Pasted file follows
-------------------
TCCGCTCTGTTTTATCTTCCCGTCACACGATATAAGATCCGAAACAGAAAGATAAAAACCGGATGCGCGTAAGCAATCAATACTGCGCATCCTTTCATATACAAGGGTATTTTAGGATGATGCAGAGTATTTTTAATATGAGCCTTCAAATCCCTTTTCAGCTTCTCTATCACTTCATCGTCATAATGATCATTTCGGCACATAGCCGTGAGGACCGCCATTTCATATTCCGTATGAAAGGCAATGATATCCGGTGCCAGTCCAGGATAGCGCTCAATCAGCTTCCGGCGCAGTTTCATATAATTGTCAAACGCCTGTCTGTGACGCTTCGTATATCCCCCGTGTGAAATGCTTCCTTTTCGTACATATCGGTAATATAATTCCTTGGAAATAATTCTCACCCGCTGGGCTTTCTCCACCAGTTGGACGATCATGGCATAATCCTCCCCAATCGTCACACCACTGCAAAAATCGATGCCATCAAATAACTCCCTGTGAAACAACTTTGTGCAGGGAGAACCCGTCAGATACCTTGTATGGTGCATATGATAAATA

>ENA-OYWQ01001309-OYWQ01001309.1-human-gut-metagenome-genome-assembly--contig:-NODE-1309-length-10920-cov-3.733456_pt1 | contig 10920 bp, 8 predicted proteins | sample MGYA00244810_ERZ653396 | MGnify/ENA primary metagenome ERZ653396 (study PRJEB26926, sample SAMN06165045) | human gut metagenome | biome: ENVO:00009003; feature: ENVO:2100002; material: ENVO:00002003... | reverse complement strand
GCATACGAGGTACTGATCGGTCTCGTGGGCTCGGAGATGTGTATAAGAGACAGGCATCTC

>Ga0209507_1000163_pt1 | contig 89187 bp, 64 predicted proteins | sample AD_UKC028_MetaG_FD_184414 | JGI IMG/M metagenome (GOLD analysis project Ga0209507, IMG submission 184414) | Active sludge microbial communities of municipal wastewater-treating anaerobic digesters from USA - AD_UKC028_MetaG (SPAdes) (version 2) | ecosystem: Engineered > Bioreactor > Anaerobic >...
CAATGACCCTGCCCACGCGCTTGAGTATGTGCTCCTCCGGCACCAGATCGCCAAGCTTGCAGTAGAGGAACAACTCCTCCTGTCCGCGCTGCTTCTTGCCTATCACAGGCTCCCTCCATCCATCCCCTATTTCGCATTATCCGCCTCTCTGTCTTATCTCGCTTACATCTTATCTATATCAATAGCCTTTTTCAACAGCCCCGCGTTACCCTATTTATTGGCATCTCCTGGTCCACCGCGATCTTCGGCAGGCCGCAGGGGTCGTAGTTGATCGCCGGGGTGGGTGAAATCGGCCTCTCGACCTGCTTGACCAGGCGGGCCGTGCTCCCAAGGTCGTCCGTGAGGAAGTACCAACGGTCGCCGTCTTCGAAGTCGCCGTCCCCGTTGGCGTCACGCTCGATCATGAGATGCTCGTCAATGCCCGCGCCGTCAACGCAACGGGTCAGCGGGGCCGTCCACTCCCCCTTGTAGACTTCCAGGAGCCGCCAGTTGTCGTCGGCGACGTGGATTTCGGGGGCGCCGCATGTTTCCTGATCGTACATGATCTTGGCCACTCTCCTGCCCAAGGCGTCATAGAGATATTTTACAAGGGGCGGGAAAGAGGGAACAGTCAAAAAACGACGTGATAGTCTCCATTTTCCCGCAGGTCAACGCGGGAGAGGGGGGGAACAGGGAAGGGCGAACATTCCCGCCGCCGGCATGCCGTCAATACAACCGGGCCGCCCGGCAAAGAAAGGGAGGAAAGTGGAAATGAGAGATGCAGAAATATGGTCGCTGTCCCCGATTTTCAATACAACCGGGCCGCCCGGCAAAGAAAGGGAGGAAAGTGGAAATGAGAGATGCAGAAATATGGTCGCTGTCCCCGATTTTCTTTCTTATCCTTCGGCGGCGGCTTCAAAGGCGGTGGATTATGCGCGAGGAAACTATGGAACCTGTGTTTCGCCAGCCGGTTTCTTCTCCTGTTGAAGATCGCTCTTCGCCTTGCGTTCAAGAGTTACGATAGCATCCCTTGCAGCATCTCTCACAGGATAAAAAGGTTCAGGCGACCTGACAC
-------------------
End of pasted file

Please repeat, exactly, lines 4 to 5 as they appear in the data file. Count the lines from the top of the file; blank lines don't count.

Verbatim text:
>Ga0209507_1000163_pt1 | contig 89187 bp, 64 predicted proteins | sample AD_UKC028_MetaG_FD_184414 | JGI IMG/M metagenome (GOLD analysis project Ga0209507, IMG submission 184414) | Active sludge microbial communities of municipal wastewater-treating anaerobic digesters from USA - AD_UKC028_MetaG (SPAdes) (version 2) | ecosystem: Engineered > Bioreactor > Anaerobic >...
CAATGACCCTGCCCACGCGCTTGAGTATGTGCTCCTCCGGCACCAGATCGCCAAGCTTGCAGTAGAGGAACAACTCCTCCTGTCCGCGCTGCTTCTTGCCTATCACAGGCTCCCTCCATCCATCCCCTATTTCGCATTATCCGCCTCTCTGTCTTATCTCGCTTACATCTTATCTATATCAATAGCCTTTTTCAACAGCCCCGCGTTACCCTATTTATTGGCATCTCCTGGTCCACCGCGATCTTCGGCAGGCCGCAGGGGTCGTAGTTGATCGCCGGGGTGGGTGAAATCGGCCTCTCGACCTGCTTGACCAGGCGGGCCGTGCTCCCAAGGTCGTCCGTGAGGAAGTACCAACGGTCGCCGTCTTCGAAGTCGCCGTCCCCGTTGGCGTCACGCTCGATCATGAGATGCTCGTCAATGCCCGCGCCGTCAACGCAACGGGTCAGCGGGGCCGTCCACTCCCCCTTGTAGACTTCCAGGAGCCGCCAGTTGTCGTCGGCGACGTGGATTTCGGGGGCGCCGCATGTTTCCTGATCGTACATGATCTTGGCCACTCTCCTGCCCAAGGCGTCATAGAGATATTTTACAAGGGGCGGGAAAGAGGGAACAGTCAAAAAACGACGTGATAGTCTCCATTTTCCCGCAGGTCAACGCGGGAGAGGGGGGGAACAGGGAAGGGCGAACATTCCCGCCGCCGGCATGCCGTCAATACAACCGGGCCGCCCGGCAAAGAAAGGGAGGAAAGTGGAAATGAGAGATGCAGAAATATGGTCGCTGTCCCCGATTTTCAATACAACCGGGCCGCCCGGCAAAGAAAGGGAGGAAAGTGGAAATGAGAGATGCAGAAATATGGTCGCTGTCCCCGATTTTCTTTCTTATCCTTCGGCGGCGGCTTCAAAGGCGGTGGATTATGCGCGAGGAAACTATGGAACCTGTGTTTCGCCAGCCGGTTTCTTCTCCTGTTGAAGATCGCTCTTCGCCTTGCGTTCAAGAGTTACGATAGCATCCCTTGCAGCATCTCTCACAGGATAAAAAGGTTCAGGCGACCTGACAC